The data collection process involved three primary approaches: 1) contacting specialists in the field of archaeozoology to request specific site reports and publications; 2) Accessing libraries across the UK to access site monographs and journal articles; 3) visiting regional museums and university departments across Europe to access published and unpublished reports on faunal data from site excavations. Once a report had been obtained, both a hardcopy and digital copy were made and these are kept on file at the Institute of Archaeology, UCL. Where necessary reports were translated, often using Google translate and other online translation programmes. Any additional data from the site e.g. stratigraphic information, radiocarbon dates etc. were also archived with the faunal report. If the site did not already exist in our database, its precise location was identified and recorded in decimal degrees. The site was then assigned a unique SiteID and details of the excavation and sampling strategy were recorded. An excel spreadsheet was made for each site, with the different faunal data components being assigned a separate worksheet, including all raw data relating to NISP, sex ratios, age trends, biometrics, pathologies and body part representation. At this stage of the data collection, the original format of the report was maintained. For example, if the analyst had recorded all bones at the context level, this information was retained in the excel spreadsheet. For the sake of consistency in the database all taxa were recorded as a seven-character code (TaxonCode) denoting genus (the first four characters) and species (the first three characters) affiliations. Once all the raw data had been copied, it was then aggregated at the level of the cultural unit, for example LBK, Michelsberg, Cerny, Chasséen etc. Each cultural unit was assigned a unique PhaseCode and these aggregated datasets were then recorded in the database. All faunal data could therefore be identified at either the site level (based on SiteID), or at the phase level (based on PhaseCode), and linked to other associated datasets, for example radiocarbon dates and archaeobotanical data. Each of the faunal tables are published alongside the associated spatial and temporal datasets and archaeobotanical data at  & .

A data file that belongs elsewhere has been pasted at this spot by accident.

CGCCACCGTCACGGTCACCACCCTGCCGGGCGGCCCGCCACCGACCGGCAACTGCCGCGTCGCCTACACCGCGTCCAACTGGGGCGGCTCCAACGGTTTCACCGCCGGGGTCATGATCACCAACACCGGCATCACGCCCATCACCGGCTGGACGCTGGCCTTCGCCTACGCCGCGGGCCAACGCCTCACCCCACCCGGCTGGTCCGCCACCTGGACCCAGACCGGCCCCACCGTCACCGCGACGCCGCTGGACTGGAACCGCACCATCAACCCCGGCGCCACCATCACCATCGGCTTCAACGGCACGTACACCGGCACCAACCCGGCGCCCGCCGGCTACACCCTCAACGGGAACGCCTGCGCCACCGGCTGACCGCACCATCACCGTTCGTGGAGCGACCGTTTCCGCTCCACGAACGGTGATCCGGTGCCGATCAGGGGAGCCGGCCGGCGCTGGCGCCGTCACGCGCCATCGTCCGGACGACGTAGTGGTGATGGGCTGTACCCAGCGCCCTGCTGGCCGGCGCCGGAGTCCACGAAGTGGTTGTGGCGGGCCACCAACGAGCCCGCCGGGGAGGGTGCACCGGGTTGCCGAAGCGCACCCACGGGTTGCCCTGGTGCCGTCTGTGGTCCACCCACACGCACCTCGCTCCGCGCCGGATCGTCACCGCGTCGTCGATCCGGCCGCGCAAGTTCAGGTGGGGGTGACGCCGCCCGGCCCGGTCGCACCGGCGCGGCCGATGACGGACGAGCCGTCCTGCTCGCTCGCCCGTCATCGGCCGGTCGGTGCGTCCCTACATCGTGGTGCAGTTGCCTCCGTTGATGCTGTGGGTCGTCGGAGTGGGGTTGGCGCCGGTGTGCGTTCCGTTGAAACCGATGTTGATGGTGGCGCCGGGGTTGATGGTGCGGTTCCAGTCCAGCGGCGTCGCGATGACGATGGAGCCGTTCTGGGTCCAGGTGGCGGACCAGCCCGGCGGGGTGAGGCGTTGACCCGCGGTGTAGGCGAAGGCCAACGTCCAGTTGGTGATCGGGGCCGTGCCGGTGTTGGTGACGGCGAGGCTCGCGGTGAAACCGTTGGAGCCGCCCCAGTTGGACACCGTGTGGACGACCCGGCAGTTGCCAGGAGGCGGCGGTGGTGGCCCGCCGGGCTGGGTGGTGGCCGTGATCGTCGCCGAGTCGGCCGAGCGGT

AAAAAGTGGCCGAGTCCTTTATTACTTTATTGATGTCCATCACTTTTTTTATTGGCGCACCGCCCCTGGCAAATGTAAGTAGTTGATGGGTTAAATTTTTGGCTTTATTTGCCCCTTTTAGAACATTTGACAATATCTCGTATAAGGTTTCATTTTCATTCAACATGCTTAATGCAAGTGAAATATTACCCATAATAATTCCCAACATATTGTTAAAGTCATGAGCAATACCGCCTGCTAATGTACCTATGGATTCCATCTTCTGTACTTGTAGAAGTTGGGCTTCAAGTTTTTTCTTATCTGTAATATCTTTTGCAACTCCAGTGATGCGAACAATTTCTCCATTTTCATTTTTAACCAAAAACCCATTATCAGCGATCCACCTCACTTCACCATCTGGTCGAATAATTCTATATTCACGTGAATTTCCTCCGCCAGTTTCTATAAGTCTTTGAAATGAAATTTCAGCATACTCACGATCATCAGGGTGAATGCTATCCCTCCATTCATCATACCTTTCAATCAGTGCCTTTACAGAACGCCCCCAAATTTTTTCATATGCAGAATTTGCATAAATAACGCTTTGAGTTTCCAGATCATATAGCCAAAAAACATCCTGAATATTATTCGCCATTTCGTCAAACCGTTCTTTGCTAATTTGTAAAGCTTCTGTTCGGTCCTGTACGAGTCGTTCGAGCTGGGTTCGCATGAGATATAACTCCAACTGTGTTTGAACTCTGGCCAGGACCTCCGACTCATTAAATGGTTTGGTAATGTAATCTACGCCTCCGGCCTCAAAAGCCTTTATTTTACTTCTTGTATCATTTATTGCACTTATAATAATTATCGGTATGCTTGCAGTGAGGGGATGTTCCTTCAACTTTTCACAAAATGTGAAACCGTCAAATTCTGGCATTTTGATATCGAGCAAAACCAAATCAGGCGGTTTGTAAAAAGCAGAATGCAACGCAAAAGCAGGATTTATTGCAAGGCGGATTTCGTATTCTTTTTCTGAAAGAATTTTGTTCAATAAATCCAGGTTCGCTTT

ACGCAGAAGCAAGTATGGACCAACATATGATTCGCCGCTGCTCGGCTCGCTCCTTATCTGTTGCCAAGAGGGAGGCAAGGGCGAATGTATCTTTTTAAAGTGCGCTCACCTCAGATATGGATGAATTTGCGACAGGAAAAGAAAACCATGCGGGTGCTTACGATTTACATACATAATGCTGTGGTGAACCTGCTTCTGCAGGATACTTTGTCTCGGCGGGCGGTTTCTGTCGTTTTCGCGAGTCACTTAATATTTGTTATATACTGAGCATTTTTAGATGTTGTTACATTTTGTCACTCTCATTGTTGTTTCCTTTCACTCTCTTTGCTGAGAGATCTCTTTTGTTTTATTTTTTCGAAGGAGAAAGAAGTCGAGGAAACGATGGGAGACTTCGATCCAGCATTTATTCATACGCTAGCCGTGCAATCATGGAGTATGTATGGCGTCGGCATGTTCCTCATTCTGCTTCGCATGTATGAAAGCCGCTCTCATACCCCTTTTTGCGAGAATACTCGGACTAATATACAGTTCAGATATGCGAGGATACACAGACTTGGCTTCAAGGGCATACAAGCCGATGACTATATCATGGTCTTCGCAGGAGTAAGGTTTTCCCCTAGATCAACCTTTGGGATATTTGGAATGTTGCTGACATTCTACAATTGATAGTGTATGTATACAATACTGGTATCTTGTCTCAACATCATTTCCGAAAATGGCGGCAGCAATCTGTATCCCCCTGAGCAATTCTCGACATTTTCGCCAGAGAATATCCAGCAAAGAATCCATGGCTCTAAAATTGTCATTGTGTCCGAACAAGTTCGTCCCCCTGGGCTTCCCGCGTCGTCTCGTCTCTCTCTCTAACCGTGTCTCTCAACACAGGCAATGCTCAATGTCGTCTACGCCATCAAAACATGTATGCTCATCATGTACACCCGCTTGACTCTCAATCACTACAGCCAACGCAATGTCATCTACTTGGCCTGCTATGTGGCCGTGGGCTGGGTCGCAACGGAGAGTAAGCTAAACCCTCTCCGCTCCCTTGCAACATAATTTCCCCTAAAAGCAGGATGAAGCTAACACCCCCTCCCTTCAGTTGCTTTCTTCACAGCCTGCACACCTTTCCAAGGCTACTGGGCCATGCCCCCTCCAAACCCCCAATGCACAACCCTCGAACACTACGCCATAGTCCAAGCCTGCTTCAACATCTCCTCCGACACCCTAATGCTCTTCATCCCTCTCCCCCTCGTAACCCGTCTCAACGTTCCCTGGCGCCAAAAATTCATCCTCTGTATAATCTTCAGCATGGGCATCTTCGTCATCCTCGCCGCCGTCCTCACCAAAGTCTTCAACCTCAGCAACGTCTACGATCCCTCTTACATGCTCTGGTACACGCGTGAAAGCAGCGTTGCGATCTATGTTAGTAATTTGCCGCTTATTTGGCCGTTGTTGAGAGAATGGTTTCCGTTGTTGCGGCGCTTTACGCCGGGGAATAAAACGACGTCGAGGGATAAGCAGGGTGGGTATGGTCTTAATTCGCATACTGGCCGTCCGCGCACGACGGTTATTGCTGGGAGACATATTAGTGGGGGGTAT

We have adopted a fully inclusive approach to the data collection, including all faunal data, irrespective of the date of publication or original analyst. The only exclusion criteria at the data input stage relates to the biometrics. Due to variation in the measuring protocol of different analysts, we have only included measurements that follow the von den Driesch  standard. This provides the largest possible sample size of broadly comparable biometrics. Similarly, the raw counts of demographic data e.g. age and sex consisted of several different quantification techniques. Hence, we have summarised this information in the database, recording simply the age/sex trend e.g. ‘majority male’, majority female’ etc. Additional comments on the demographic trends are recorded in the relative notes fields. All records have been checked to ensure that they are standardised wherever possible. For example, synonym species names, such as Pagophilus groenlandicus and Phoca groenlandica have been recorded under a single taxonomic name to avoid duplication, in this instance Phoca groenlandica.